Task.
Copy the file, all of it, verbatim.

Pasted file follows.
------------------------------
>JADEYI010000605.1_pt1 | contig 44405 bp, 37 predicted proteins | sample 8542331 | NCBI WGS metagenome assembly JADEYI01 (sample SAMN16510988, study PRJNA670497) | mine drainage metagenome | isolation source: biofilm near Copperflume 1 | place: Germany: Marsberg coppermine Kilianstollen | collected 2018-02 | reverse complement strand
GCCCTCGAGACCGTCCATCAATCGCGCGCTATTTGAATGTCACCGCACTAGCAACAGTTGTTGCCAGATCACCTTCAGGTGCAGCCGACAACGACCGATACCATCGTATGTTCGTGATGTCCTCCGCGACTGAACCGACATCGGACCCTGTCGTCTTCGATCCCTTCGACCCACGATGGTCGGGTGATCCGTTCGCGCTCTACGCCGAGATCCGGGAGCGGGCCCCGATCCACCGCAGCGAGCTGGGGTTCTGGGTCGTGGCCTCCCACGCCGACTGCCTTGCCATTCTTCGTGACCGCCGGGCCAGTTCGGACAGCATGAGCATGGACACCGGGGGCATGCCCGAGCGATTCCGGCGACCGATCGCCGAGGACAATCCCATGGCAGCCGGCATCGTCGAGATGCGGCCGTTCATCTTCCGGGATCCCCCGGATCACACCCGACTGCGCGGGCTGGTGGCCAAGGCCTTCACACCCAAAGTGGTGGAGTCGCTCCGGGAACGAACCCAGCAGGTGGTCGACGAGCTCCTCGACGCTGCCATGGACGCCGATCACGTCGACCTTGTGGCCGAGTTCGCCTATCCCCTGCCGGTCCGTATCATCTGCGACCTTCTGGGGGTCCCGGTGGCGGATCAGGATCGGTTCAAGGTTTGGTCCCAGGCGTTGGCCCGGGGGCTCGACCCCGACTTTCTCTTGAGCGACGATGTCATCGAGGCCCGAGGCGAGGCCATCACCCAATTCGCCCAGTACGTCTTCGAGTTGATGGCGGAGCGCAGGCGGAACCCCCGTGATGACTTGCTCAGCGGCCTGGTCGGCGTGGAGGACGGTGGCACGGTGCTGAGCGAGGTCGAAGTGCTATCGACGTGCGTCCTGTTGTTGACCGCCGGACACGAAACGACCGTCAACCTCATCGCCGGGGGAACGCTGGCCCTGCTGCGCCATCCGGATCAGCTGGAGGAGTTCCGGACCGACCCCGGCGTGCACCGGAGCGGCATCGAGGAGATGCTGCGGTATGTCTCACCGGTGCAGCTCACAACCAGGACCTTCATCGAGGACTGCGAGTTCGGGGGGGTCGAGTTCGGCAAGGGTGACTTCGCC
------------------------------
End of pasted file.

>JADEYI010000605.1_pt1 | contig 44405 bp, 37 predicted proteins | sample 8542331 | NCBI WGS metagenome assembly JADEYI01 (sample SAMN16510988, study PRJNA670497) | mine drainage metagenome | isolation source: biofilm near Copperflume 1 | place: Germany: Marsberg coppermine Kilianstollen | collected 2018-02 | reverse complement strand
GCCCTCGAGACCGTCCATCAATCGCGCGCTATTTGAATGTCACCGCACTAGCAACAGTTGTTGCCAGATCACCTTCAGGTGCAGCCGACAACGACCGATACCATCGTATGTTCGTGATGTCCTCCGCGACTGAACCGACATCGGACCCTGTCGTCTTCGATCCCTTCGACCCACGATGGTCGGGTGATCCGTTCGCGCTCTACGCCGAGATCCGGGAGCGGGCCCCGATCCACCGCAGCGAGCTGGGGTTCTGGGTCGTGGCCTCCCACGCCGACTGCCTTGCCATTCTTCGTGACCGCCGGGCCAGTTCGGACAGCATGAGCATGGACACCGGGGGCATGCCCGAGCGATTCCGGCGACCGATCGCCGAGGACAATCCCATGGCAGCCGGCATCGTCGAGATGCGGCCGTTCATCTTCCGGGATCCCCCGGATCACACCCGACTGCGCGGGCTGGTGGCCAAGGCCTTCACACCCAAAGTGGTGGAGTCGCTCCGGGAACGAACCCAGCAGGTGGTCGACGAGCTCCTCGACGCTGCCATGGACGCCGATCACGTCGACCTTGTGGCCGAGTTCGCCTATCCCCTGCCGGTCCGTATCATCTGCGACCTTCTGGGGGTCCCGGTGGCGGATCAGGATCGGTTCAAGGTTTGGTCCCAGGCGTTGGCCCGGGGGCTCGACCCCGACTTTCTCTTGAGCGACGATGTCATCGAGGCCCGAGGCGAGGCCATCACCCAATTCGCCCAGTACGTCTTCGAGTTGATGGCGGAGCGCAGGCGGAACCCCCGTGATGACTTGCTCAGCGGCCTGGTCGGCGTGGAGGACGGTGGCACGGTGCTGAGCGAGGTCGAAGTGCTATCGACGTGCGTCCTGTTGTTGACCGCCGGACACGAAACGACCGTCAACCTCATCGCCGGGGGAACGCTGGCCCTGCTGCGCCATCCGGATCAGCTGGAGGAGTTCCGGACCGACCCCGGCGTGCACCGGAGCGGCATCGAGGAGATGCTGCGGTATGTCTCACCGGTGCAGCTCACAACCAGGACCTTCATCGAGGACTGCGAGTTCGGGGGGGTCGAGTTCGGCAAGGGTGACTTCGCC